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Salty & lemony squid? Not nice
Posted 25 November 2003 - 01:47 PM
I recently received the following email from bob and was hoping someone could assist him:
Message I'm kind of new to this squid thing. On a recent trip to La Paz in Baha I noticed native fishermen catching some fairly large squid. I enquired if they were good to eat and was told they were excellent. How to cook them, just fry.
Well I tried that and they tasted very salty and a bit lemony. Not very good. Can you tell me what this is all about.
Posted 26 November 2003 - 06:30 AM
Seriously, did you catch these squid yourself bob, or did you buy them? I've been told that unscrupulous fishmongers sometimes salt their squid to increase their shelf life. This might explain the saltiness, no idea about the lemony taste (probably a different species of squid to our southern calamari I guess). Do you know if the squid were Humboldt squid? This species is caught around Baha, and grows huge.
Guest_Robert R. Glenn_*
Posted 27 November 2003 - 02:14 AM
Posted 29 November 2003 - 02:14 AM
Posted 04 June 2004 - 02:05 AM
I have tried to cook the same squid you are talking about twice. Both times it was not good in my opinion. Very salty with an amonia smell and taste.
The first time it was squid that a freind gave me from San Carlos mex. and I blamed him for not cleaning it properly.
The second time was squid that I caught, cleaned, and put on ice in a manner of minutes. I might sound crazy but, it burned my hands alittle as I cleanned it. I thought that was very strange. Kind of like jelly fish. I even soaked it in water and a little baking soda over night before I fryed it. Still that amonia smell and flavor? I am in the same boat as you, I have more in my frezzer and don't want to waste it but I think it is bait now.
I have eaten squid in Loreto Mex. that was just grilled and it was great! I did recently talk to a guy that grew up in Mexico and he said that the big squid is no good no matter how you cook it. So, I don't know. Mybe someone out there can help? All I can do is share your experience.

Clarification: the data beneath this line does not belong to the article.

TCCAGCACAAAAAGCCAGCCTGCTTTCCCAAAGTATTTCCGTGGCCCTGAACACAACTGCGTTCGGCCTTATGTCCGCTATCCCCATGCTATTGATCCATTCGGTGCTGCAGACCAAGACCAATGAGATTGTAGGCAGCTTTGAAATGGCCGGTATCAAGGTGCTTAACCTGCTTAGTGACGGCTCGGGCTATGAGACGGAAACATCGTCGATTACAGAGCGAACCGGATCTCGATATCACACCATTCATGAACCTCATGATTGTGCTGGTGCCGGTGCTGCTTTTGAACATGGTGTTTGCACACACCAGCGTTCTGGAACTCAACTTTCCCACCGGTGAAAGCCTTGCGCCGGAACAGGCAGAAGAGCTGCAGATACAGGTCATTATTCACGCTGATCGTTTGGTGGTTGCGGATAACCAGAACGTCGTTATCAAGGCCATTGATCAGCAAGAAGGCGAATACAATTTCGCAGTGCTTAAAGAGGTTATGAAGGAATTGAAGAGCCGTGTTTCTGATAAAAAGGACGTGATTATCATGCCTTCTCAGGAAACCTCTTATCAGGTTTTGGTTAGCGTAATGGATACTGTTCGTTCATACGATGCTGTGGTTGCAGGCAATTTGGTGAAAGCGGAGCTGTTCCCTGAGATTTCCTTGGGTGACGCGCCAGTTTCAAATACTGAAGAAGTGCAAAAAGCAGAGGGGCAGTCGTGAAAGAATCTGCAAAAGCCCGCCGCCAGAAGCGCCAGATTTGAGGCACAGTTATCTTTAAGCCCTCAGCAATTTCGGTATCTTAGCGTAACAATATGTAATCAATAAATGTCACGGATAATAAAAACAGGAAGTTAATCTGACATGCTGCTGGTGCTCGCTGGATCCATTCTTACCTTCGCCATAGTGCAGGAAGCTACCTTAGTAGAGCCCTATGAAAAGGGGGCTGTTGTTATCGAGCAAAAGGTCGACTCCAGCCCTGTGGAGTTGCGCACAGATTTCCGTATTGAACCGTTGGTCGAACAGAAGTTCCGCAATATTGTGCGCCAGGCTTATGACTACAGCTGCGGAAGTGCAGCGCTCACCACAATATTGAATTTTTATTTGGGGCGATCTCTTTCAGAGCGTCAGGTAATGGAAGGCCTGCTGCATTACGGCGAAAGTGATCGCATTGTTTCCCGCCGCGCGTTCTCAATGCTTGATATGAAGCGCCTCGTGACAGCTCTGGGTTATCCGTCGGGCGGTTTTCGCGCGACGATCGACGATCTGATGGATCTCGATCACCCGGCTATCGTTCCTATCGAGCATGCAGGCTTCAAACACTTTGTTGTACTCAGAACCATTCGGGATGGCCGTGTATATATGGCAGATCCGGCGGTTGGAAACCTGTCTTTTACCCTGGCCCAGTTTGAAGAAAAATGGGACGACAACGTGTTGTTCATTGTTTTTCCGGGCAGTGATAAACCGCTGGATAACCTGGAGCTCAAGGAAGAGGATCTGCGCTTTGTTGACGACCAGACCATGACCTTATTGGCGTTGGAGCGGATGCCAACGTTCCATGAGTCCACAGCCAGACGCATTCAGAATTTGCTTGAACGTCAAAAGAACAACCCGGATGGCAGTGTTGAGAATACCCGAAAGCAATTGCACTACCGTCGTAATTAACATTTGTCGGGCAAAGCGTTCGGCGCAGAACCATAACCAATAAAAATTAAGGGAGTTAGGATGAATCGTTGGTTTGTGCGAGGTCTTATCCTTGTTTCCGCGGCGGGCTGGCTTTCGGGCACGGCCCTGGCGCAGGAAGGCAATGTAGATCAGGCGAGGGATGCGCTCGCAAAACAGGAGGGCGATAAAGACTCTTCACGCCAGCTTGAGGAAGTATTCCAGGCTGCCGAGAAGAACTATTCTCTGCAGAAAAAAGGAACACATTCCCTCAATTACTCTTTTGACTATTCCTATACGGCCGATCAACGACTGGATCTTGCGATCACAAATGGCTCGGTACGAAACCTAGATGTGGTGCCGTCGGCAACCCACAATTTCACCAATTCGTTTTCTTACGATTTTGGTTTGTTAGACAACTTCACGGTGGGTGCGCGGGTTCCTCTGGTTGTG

It is very good for bait!!
Posted 05 June 2004 - 05:04 PM
Edited by glen, 06 June 2004 - 12:43 AM.
Posted 29 August 2004 - 02:43 AM
Posted 30 August 2004 - 03:44 PM
Does anyone have more info on the humbolt squid - ive heard these things are massive..........and can pull like buggery when hooked!!
Posted 16 September 2004 - 10:09 AM
Posted 23 December 2009 - 05:30 AM
Posted 24 December 2009 - 07:53 AM
Some of the larger species of squid (e g, Humbolt squid) have evolved an unusual way of adjusting their buoyancy (so they don't sink or float uncontrollably). Instead of having a gas (or oil) filled bladder as most fish do, their tissues store ammonia (biological waste byproduct) in the form of ammonium chloride (lighter than water) for floatation. For some, eating these squids has been described as being like sucking on a bottle of ammoniated floor cleaner (only without the smell).
Just Google "humbolt squid ammonium chloride" and you will find no shortage of references.
The Hokkaido Central Fisheries Experiment Station (Japan) had devised a process procedure to make use of this otherwise wasted potential food product. 90% of the bad taste is removed by (as far as I understand) salting the squid for 3 days at ice temperature; followed by 8 hours under running water; followed be 16 hours soaking in still water.
Whether that is worthwhile for you is another matter. For the inquisitive ones to check into further, see
BTW, because ammonium chloride's salty and sour taste, in the Nordic countries (Finland in particular) it is actually used to flavor candy, cola, vodka, and even ice cream!
So now you know.
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